It still strikes me as odd that the only thing on the cover is the name of the addressee and the city and state where they are residing.

Sally - You are correct. I made a typo. I fixed it.

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amsd
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Editor, Seal News; contributor, JuicyHeads
18 Apr 2014
01:14:51pm
re: 1863 Transit/Received Cancel

some comments

the 4th Iowa would be an infantry regiment, not a division. it would be commanded by a colonel (or less; they started, at full strength, being commanded by colonels; some, after attrition, were commanded by captains)

I see no rank at all. Even a lawyer ought to have his rank listed IF attached to the unit

i also think that the unit would have been identified, because it would have been easier to find him if he were listed as part of the 4th Iowa; this appears to be a civil address

a major general would have commanded a division or a corps or even an army (only one rank was higher, Lieutenant General, and only Grant was accorded it AFTER congress reinstated the rank in 1863). Today there are many higher ranks and all that i wrote about ranks and commands is true for civil war, but not true today

David

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smauggie
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18 Apr 2014
01:48:13pm
re: 1863 Transit/Received Cancel

You have me there David. I am quite ignorant of the names for the structres and parts of the military, and I suspect I shall have to sit myself down and study them in detail if I am to speak correctly in these matters.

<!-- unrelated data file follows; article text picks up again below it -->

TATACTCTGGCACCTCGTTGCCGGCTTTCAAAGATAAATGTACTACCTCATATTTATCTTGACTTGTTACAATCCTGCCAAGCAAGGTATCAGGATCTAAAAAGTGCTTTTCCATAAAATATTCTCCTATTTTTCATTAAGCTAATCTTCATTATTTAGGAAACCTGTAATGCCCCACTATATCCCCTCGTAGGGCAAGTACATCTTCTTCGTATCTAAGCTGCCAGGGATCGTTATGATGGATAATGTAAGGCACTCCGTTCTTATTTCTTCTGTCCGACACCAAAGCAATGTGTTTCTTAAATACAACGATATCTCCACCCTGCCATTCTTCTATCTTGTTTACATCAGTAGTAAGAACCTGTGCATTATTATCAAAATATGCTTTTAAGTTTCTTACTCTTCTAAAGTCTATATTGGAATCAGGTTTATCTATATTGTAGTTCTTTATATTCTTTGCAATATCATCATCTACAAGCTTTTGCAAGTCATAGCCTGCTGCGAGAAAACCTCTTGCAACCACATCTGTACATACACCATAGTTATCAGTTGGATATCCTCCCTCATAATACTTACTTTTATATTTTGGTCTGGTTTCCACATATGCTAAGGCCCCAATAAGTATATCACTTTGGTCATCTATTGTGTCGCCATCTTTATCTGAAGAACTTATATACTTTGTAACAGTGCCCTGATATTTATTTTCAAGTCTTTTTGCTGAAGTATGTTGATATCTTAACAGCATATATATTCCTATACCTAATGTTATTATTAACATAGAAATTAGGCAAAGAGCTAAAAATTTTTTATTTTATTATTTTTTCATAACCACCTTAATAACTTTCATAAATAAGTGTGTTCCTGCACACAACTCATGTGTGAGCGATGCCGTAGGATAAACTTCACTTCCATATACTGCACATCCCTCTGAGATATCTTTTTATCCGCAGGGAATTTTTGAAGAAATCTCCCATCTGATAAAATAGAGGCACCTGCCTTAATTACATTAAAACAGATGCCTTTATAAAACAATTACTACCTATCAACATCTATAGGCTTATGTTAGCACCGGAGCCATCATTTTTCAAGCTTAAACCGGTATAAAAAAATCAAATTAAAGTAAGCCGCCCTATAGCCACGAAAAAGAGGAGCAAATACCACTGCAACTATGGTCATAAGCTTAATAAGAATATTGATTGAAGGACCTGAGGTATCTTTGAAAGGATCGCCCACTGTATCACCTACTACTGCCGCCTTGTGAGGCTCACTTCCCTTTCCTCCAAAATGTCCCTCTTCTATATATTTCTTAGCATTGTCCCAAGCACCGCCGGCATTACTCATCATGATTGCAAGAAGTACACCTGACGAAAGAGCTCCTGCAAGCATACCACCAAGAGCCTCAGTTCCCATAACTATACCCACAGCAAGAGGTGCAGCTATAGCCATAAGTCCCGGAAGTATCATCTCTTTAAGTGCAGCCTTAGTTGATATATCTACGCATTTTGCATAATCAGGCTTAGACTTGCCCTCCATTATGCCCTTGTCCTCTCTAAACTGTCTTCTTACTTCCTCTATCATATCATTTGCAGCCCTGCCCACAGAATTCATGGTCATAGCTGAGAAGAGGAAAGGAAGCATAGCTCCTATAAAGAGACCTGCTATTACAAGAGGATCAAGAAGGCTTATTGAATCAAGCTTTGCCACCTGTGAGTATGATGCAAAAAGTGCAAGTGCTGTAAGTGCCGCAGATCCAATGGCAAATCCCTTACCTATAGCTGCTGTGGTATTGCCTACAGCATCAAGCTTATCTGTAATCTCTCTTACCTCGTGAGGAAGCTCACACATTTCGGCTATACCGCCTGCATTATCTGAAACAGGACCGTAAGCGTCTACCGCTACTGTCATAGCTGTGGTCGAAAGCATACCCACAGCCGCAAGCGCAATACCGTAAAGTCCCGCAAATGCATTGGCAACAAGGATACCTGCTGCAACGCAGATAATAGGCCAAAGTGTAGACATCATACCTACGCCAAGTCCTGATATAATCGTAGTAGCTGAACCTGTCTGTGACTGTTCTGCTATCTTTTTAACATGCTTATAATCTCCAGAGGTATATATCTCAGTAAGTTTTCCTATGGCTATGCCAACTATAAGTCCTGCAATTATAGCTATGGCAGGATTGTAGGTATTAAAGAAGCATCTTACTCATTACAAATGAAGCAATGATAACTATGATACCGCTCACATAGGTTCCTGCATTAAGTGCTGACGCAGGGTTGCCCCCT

Further research reveals that this cover was sent by George Taylor, the Cashier of the State Bank of Ohio in Warren, OH. Mr. Taylor may not have been privy to the rank of Mr. Wing (and I wonder if the adding of the suffix Esq. was meant as a general sign of respect when it was not known the social or military status of Mr. Wing)

I make this a correspondence related to Mr. Wing's plans to settle in Warren after finishing his military service with the 4th Iowa volunteers.

After the war all I can find is that he was a successful businessman, and later became a member of the State Congress of Ohio.

David, would that fit in with this being a civil cover?

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amsd
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Editor, Seal News; contributor, JuicyHeads
18 Apr 2014
06:06:04pm
re: 1863 Transit/Received Cancel

No need to become an expert on military organization; since i'm familiar with it, i'm happy to share. it's material only in the sense that this is a war-time cover sent to an area under federal occupation and likely, as you say, to an officer in the 4th Iowa.

it's a lovely cover and one should treasure.


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drmicro68
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18 Apr 2014
10:34:22pm
re: 1863 Transit/Received Cancel

OK, so I'm officially drooling--as Warren, OH is my birthplace & an area I actively collect. This is a truly wonderful cover, and the work that has been done to identify the addressee only adds to its attractiveness. A very wonderful find.
Roger